Not every inventory search requires impoundment of the vehicle


In 1998, two Philadelphia police officers noticed a car with its headlights on behind an abandoned building in Philadelphia. The officers investigated and found Prenice Bolden standing outside his car urinating. The officers asked Bolden for some identification. He reached into his car and removed a driver’s license from above the driver’s side sun visor.

While the officers checked the validity of Bolden’s license they also determined that he was intoxicated. The officers conducted field sobriety tests, which Bolden failed. The officers noticed that Bolden had two containers of beer in the front seat of his car, one of which was open. The officers arrested Bolden for violation of Philadelphia’s open container law. Bolden was not arrested for DUI because the officers had not seen him driving his car.

Bolden was arrested. One of the officers sought to secure any valuables that may have been in Bolden’s car. The officers testified that this was standard policy for the police department in order to decrease liability for items that could be stolen from an unattended automobile. As the officer reached above the sun visor from which Bolden had removed his license, a clear bag containing what the officer thought was cocaine fell to the floorboard of the car.

After Bolden was taken to the police station, the officers informed him of his Miranda rights. He indicated that he understood them. Bolden was then asked where he had purchased the drugs. Bolden identified the street on which he bought the cocaine, as well as the make and color of the automobile of the person from whom he bought it and the amount he paid.

Bolden was convicted of possession of cocaine and sentenced to six years. On appeal, he argued the search of his vehicle was illegal and his statement should have been suppressed. MCOA affirmed.


A. Inventory Search

Bolden’s cited U.S. Supreme Court case Knowles v Iowa, 525 U.S. 113 (1998), where they held that once a traffic citation for a minor traffic offense was written, it is improper for an officer to conduct a search of the car using search incident to arrest under the theory that they could have arrested them but chose not to do so. Here, the officer did not issue a citation; Bolden was placed under arrest.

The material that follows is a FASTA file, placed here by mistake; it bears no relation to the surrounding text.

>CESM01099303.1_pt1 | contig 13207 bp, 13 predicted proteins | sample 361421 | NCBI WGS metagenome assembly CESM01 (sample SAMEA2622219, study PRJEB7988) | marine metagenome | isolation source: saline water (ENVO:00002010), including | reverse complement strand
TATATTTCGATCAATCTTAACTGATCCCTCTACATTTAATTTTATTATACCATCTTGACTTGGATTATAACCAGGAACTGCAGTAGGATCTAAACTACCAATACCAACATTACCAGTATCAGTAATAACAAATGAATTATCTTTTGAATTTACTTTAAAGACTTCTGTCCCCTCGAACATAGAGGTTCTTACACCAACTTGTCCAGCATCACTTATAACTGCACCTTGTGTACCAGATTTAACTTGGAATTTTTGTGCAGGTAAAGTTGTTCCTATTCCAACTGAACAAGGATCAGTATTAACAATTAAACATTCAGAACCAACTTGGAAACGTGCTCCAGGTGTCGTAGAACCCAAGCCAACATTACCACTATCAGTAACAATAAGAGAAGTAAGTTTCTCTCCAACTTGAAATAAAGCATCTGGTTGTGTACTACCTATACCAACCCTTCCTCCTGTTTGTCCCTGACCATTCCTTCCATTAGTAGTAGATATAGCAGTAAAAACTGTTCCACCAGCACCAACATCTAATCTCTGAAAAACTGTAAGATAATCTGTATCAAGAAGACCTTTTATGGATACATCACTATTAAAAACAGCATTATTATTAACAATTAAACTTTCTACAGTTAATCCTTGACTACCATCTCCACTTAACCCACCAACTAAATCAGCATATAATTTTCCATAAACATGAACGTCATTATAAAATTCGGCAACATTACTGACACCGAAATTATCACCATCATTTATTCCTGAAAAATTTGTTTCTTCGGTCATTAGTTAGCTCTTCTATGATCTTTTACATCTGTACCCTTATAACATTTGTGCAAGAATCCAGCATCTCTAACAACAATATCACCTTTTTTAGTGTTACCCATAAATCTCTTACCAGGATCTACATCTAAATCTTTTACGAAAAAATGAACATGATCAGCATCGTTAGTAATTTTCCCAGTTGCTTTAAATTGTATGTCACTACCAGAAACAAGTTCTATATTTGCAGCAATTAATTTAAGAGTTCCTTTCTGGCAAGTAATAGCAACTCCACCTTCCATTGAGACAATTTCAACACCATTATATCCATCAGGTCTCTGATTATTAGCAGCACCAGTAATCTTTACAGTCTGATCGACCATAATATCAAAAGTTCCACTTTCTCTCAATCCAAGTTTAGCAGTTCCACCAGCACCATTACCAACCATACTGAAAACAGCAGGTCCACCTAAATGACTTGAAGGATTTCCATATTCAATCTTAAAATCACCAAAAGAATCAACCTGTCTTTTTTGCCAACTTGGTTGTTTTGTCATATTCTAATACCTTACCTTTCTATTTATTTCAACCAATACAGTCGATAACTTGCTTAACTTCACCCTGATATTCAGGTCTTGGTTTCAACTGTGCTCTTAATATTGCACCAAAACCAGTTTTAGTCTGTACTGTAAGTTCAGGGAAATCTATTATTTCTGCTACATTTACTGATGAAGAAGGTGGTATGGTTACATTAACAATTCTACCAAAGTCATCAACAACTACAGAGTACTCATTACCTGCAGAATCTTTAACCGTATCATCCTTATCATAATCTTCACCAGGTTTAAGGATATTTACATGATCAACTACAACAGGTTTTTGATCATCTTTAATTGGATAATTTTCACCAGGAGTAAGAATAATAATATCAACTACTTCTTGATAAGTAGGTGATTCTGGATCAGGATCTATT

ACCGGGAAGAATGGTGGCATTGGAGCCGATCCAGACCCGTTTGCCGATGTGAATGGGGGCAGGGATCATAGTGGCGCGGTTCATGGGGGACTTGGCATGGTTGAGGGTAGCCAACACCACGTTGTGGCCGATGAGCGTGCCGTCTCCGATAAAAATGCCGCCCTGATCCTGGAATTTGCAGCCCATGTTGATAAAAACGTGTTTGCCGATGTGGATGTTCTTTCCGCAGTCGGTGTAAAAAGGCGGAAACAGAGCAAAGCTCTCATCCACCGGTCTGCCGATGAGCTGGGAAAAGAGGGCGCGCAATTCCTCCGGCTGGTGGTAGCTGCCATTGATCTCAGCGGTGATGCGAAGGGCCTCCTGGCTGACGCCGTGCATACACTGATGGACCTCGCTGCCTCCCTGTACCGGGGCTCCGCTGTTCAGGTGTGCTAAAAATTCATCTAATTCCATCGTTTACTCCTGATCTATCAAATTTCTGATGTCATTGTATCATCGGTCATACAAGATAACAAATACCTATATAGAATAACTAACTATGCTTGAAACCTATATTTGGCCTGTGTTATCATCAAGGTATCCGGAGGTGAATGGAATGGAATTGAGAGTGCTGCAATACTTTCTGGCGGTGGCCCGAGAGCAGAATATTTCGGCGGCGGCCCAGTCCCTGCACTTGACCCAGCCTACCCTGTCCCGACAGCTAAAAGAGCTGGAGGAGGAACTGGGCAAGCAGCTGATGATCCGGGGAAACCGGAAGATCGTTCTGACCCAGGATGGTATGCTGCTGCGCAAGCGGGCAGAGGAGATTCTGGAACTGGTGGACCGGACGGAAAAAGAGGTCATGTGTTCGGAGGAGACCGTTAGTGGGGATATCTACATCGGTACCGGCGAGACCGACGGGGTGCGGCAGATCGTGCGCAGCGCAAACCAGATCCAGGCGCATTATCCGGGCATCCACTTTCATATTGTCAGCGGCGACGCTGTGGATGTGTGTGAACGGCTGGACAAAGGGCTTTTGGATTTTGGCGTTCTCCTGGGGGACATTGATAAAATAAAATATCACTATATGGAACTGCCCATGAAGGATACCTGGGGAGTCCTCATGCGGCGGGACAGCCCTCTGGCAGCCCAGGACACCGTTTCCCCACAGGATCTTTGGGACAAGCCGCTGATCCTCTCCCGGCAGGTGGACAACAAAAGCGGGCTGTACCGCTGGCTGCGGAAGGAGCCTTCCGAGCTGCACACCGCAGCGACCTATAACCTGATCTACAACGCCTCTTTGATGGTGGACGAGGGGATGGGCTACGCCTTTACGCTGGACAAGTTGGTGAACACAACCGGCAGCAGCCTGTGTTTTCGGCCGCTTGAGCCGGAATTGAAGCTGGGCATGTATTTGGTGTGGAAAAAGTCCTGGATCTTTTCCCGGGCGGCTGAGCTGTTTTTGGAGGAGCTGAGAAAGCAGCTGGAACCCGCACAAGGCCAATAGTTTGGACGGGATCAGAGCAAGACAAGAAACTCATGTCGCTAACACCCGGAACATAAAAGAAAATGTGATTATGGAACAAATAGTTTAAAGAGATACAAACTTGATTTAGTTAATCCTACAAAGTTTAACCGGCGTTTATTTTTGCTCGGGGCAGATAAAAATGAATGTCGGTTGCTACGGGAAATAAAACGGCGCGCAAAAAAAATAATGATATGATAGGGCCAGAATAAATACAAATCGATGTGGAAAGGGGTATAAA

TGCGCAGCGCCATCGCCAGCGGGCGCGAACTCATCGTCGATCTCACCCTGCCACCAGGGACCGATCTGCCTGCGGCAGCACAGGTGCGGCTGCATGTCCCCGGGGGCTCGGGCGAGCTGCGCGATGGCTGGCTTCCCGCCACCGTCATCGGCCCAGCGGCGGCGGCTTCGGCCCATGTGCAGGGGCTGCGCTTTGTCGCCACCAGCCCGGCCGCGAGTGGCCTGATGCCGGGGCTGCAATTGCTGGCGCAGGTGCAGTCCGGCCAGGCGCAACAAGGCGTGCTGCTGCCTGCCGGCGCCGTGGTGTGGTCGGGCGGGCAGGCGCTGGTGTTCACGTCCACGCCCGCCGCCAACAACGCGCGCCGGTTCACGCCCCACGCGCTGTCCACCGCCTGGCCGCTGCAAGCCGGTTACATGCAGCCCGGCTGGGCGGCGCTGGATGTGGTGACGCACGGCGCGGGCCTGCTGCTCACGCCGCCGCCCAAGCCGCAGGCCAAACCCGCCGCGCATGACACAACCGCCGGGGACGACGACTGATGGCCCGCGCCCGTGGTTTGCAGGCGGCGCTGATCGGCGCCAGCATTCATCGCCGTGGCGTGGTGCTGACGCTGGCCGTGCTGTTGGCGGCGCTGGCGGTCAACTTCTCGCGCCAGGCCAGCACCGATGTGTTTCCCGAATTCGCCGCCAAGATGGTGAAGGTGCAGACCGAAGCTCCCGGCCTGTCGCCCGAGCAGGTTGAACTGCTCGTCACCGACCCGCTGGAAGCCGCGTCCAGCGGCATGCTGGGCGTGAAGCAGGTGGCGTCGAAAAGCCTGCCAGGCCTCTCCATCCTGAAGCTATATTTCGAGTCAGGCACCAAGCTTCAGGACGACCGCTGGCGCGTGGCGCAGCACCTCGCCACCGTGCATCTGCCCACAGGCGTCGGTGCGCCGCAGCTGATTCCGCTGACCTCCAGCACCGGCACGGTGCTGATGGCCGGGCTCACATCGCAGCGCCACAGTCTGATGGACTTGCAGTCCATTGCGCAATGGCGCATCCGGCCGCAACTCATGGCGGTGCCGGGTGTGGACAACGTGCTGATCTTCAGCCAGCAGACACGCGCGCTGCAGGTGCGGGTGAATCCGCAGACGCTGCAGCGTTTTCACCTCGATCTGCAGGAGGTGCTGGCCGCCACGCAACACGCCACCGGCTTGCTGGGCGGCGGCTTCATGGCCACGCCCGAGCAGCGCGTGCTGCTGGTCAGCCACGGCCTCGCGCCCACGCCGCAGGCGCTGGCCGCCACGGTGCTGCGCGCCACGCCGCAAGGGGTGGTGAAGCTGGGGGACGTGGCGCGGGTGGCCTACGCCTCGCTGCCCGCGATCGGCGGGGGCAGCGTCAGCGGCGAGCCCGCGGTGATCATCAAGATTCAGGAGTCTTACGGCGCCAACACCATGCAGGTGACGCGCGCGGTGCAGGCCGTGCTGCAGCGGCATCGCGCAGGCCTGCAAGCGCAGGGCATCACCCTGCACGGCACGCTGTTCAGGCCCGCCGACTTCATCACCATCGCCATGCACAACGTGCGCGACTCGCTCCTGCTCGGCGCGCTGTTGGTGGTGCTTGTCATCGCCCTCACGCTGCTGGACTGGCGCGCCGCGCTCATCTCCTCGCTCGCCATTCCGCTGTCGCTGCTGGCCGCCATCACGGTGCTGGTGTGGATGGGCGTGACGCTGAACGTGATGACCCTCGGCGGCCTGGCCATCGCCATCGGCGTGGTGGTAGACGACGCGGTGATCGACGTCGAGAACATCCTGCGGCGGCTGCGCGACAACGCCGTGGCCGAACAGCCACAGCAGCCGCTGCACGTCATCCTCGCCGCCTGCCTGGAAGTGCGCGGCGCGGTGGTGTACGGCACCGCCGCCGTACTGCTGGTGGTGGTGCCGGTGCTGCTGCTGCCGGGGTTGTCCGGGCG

This search is properly classified as an “inventory search.” This is not an inventory search in its most common form because Bolden’s car was not being impounded at the time the search occurred. The officer testified that because of potential liability by the police department for theft from the temporarily abandoned vehicle, it is their policy to remove anything of value and place those items with the person’s belongings at the jail. The officer testified that he looked under the visor only because that is where Bolden reached to retrieve his identification.

The inventory of a seized vehicle is distinguishable from an automobile search incident to a lawful arrest or based on probable cause that the vehicle is being used to transport contraband. Inventory searches are justified to avoid harm to police from unknown items in the car if it is impounded, to avoid false claims of theft, and to prevent vandalism of property. See U.S. Supreme Court case South Dakota v. Opperman, 428 U.S. 364 (1976). Reasonable and related regulatory interests are involved even when a vehicle is not impounded but is left unattended because of the arrest of the driver.

The reasonableness of any search without a warrant is measured from the standpoint of the conduct of the searchers. If their conduct is in some way reprehensible; or if they precipitate a search and are motivated therein solely by a desire to “hunt” for incriminating evidence; or if they do so without any plausible explanation or justification; the invasion is an unreasonable one.

The trial court conducted a suppression hearing and determined that under the totality of the circumstances, including the unusual placement of Bolden’s driver’s license, this was a valid search. This ruling is supported by the facts. Weighing the intrusion of the State against the protection of Bolden’s interests, we cannot say that the trial court’s decision here was erroneous.

B. Admission of Statement

Bolden next asserts that, because he was intoxicated at the scene, he did not make an intelligent waiver of his rights prior to stating where he had purchased the cocaine.

At the suppression hearing on the statement, the court heard testimony from the two arresting officers, both of whom agreed that although Bolden was too intoxicated to drive, he was not so intoxicated as to be unable to understand his Miranda rights or the questions posed to him by the officers. In the absence of Bolden’s testimony at that suppression hearing, the trial court found that Bolden was competent to waive those rights.

In addition, the court found that Bolden did waive his rights and did so without coercion, intimidation, threats of violence or otherwise. We find nothing in the record which would indicate that the trial court’s findings were erroneous.